7 Best-Practices of Social Architecture

 

by Valentin Schipfer

As you know my blog entries regularly deal with social innovations being realized in bottom-up co-operational projects. Vivid examples are the Bicycle Empowerment Network in Namibia’s capital Windhoek, Babajob.com connecting informal sector employers and job seekers, and the first communication channel for social innovations from informal urban settlements Urbaninform.net . Today I want to emphasise on architecture understood as a dialogic process between Southern and Northern countries. You will find projects which activate local production cycles and invest in local construction and material knowledge as well as projects which depict how contemporary and traditional architecture are blended successfully.

Construction material inspired by the surrounding landscape. (left pic) The rolling brick vaults are a 600-year-old, local construction technique. (right pic)

Construction material inspired by the surrounding landscape. (left pic) The rolling brick vaults are a 600-year-old, local construction technique. (right pic)

Let’s start in the Mapungubwe National Park in South Africa where Peter Rich activated a 600-year-old construction technique as a structural geometry and basis for his design. The complex vault structures of the Mapungubwe Interpretation Center fit harmoniously into the landscape. In collaboration between the Massachusetts Institute of Technology and the University of Cambridge he transferred this construction technique as a training process to local workers. Rich’s design and choice of construction material was inspired by the impressive and varied landscape around the Mapungubwe plateau. The rolling brick vaults resemble a terrain of hills. Large windows take in natural light and offer generous views. The buildings were completed with the help of local trained workers between 2006 and 2010 for the client South African National Park.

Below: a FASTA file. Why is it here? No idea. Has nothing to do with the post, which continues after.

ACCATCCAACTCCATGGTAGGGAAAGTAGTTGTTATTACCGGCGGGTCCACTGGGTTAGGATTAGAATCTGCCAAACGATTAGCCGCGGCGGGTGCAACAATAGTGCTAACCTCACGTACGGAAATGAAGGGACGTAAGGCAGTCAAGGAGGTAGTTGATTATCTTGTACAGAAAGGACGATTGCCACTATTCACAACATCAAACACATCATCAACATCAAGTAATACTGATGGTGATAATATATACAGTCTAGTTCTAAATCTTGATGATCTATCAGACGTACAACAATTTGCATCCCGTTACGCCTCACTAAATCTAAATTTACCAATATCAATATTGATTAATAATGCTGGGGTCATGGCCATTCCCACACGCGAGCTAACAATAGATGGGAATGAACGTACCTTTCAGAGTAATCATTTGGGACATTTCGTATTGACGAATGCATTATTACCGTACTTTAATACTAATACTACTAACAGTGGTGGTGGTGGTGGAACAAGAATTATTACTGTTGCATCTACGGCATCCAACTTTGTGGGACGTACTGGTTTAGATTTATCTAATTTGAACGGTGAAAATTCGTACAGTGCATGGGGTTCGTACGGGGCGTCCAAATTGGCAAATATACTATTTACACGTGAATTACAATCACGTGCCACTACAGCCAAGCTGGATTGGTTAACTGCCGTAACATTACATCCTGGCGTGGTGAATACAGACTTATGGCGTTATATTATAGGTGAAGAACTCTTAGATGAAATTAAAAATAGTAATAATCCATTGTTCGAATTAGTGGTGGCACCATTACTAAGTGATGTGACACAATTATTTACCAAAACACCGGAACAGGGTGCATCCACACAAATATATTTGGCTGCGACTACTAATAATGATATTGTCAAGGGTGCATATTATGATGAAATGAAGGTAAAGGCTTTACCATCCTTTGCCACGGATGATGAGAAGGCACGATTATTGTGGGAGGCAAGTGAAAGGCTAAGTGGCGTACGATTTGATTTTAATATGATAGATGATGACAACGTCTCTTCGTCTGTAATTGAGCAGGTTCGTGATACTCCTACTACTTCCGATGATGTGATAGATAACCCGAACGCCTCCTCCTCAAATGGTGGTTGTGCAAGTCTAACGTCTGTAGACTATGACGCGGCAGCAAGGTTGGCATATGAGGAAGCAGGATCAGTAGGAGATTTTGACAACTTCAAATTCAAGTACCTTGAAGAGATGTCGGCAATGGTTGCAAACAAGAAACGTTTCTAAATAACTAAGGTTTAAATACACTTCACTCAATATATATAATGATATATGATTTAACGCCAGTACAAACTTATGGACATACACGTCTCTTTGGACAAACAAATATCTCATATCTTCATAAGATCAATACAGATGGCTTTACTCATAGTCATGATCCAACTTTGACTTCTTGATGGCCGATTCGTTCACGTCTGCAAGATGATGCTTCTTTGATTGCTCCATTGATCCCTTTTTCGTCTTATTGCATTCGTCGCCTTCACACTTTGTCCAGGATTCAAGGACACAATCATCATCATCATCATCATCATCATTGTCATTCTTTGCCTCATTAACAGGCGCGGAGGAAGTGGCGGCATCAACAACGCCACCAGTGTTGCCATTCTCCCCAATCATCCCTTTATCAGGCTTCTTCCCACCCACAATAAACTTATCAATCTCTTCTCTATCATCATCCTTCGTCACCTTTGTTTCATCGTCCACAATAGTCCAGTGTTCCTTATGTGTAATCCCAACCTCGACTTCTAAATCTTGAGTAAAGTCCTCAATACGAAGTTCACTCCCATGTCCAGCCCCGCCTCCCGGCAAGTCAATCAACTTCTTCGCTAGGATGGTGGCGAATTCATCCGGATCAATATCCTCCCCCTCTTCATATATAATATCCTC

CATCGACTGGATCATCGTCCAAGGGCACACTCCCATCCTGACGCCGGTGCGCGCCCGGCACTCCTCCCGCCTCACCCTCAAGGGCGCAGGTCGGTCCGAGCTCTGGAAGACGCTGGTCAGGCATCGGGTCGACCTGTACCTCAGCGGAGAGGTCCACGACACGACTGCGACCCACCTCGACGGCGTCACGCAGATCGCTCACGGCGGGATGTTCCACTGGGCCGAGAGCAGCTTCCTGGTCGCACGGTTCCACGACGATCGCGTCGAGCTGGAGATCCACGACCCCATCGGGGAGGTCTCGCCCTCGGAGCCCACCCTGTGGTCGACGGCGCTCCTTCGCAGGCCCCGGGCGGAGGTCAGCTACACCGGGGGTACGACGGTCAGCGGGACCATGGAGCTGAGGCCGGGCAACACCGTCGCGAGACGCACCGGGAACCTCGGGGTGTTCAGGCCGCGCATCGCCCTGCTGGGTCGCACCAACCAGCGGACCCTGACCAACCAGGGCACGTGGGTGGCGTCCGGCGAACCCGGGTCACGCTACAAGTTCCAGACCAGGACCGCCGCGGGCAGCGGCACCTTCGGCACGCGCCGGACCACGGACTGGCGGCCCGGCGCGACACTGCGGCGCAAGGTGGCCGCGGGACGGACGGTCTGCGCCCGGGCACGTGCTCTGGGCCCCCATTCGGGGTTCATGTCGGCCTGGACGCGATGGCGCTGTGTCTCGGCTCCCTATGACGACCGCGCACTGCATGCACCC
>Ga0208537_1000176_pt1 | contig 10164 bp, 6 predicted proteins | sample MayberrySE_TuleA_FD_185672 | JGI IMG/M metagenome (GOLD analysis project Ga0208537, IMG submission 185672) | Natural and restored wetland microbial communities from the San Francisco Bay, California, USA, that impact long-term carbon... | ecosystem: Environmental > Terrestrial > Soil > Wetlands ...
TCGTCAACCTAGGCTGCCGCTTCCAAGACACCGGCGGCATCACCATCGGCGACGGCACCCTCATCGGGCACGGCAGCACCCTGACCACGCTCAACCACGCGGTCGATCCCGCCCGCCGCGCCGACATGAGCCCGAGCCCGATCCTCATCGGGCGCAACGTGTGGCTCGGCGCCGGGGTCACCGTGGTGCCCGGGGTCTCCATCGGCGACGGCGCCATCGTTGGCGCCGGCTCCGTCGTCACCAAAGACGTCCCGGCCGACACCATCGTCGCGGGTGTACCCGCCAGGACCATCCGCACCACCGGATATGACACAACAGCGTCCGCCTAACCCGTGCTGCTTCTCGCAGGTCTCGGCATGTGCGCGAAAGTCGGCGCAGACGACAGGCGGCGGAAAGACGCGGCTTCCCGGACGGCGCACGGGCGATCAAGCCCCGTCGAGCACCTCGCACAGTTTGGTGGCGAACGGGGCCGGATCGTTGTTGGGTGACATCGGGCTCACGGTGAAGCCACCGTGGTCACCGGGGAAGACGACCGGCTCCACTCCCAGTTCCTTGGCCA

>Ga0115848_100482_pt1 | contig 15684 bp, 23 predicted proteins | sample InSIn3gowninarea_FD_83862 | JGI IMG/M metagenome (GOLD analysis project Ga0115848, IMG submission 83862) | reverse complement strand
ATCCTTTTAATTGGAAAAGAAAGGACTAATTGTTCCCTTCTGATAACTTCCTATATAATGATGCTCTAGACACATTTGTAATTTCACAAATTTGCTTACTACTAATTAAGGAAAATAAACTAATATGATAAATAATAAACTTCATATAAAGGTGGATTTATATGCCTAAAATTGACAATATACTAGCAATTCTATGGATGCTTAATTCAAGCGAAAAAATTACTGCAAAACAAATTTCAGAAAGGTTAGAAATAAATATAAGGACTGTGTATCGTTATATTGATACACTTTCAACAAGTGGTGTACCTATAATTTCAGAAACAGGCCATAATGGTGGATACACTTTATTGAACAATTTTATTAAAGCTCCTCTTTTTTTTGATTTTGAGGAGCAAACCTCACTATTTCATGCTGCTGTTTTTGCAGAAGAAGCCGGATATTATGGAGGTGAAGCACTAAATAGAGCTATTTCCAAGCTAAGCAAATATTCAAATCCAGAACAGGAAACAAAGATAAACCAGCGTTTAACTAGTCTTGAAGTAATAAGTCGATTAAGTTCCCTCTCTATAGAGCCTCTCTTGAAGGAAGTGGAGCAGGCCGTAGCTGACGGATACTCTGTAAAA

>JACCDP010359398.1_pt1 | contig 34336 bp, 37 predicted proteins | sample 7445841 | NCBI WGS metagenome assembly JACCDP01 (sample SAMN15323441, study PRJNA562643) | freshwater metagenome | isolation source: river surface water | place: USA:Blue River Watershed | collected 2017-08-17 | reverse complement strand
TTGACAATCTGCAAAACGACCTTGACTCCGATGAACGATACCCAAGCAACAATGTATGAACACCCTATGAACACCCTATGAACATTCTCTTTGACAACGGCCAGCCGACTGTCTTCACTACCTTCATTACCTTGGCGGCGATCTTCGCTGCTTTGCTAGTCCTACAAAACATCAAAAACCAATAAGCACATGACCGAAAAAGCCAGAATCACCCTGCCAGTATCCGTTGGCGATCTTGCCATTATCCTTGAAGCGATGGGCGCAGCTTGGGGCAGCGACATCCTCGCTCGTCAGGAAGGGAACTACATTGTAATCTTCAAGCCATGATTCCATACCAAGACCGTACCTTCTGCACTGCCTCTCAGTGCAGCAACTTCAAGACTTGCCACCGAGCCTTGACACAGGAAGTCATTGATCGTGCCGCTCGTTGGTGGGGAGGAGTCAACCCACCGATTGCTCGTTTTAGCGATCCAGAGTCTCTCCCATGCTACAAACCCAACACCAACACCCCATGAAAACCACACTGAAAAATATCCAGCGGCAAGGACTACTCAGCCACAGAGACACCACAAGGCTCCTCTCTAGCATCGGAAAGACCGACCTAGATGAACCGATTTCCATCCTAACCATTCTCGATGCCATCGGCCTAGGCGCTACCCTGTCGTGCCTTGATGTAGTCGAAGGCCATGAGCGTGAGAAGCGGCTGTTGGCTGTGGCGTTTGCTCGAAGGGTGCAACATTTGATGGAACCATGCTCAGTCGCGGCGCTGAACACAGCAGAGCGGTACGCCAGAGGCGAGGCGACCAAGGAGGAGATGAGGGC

The Gimnasio Vertical connected to the Cable Liner by the Austrian company Doppelmayr.

The Gimnasio Vertical connected to the Cable Liner by the Austrian company Doppelmayr.

Two other projects with high social impact were realized in two Latin American megacities. For the public investments Gimnasio Vertical in Caracas’ informal settlement Chacao and the Grotão Community Center in Sao Paulo’s favela Grotão Urban Think-Tank drew on many years of research on the informal city. Informal settlements often lack free plots of land for new development. The only way out is the vertical layering of organized activities: The Gimnasio Vertical layers different sports facilities on top of one another in minimal space. Each month, 15.000 area residents visit the sports center. This has a major impact on the reduction of crime rates.

Sport facilities have a major impact on the reduction of crime rates.

Sport facilities have a major impact on the reduction of crime rates.

The Grotão Community Center houses a music school and a sports facility. On a steep plot prone to erosion and mudslides, the architects constructed a terraced slope reinforcement. The projects serve as both a landmark and a social meeting point. “Patriotic” hints from my side: The cable car which serves as public transport and connects the Gimnasio Vertical in Chacao with other public transport lines was delivered by the Austrian company Doppelmayr. Hubert Klumpner, one of the founding partners of the Urban-Think Tank, also comes from Austria.

On a steep plot the architects constructed a terraced slope reinforcement.

On a steep plot the architects constructed a terraced slope reinforcement.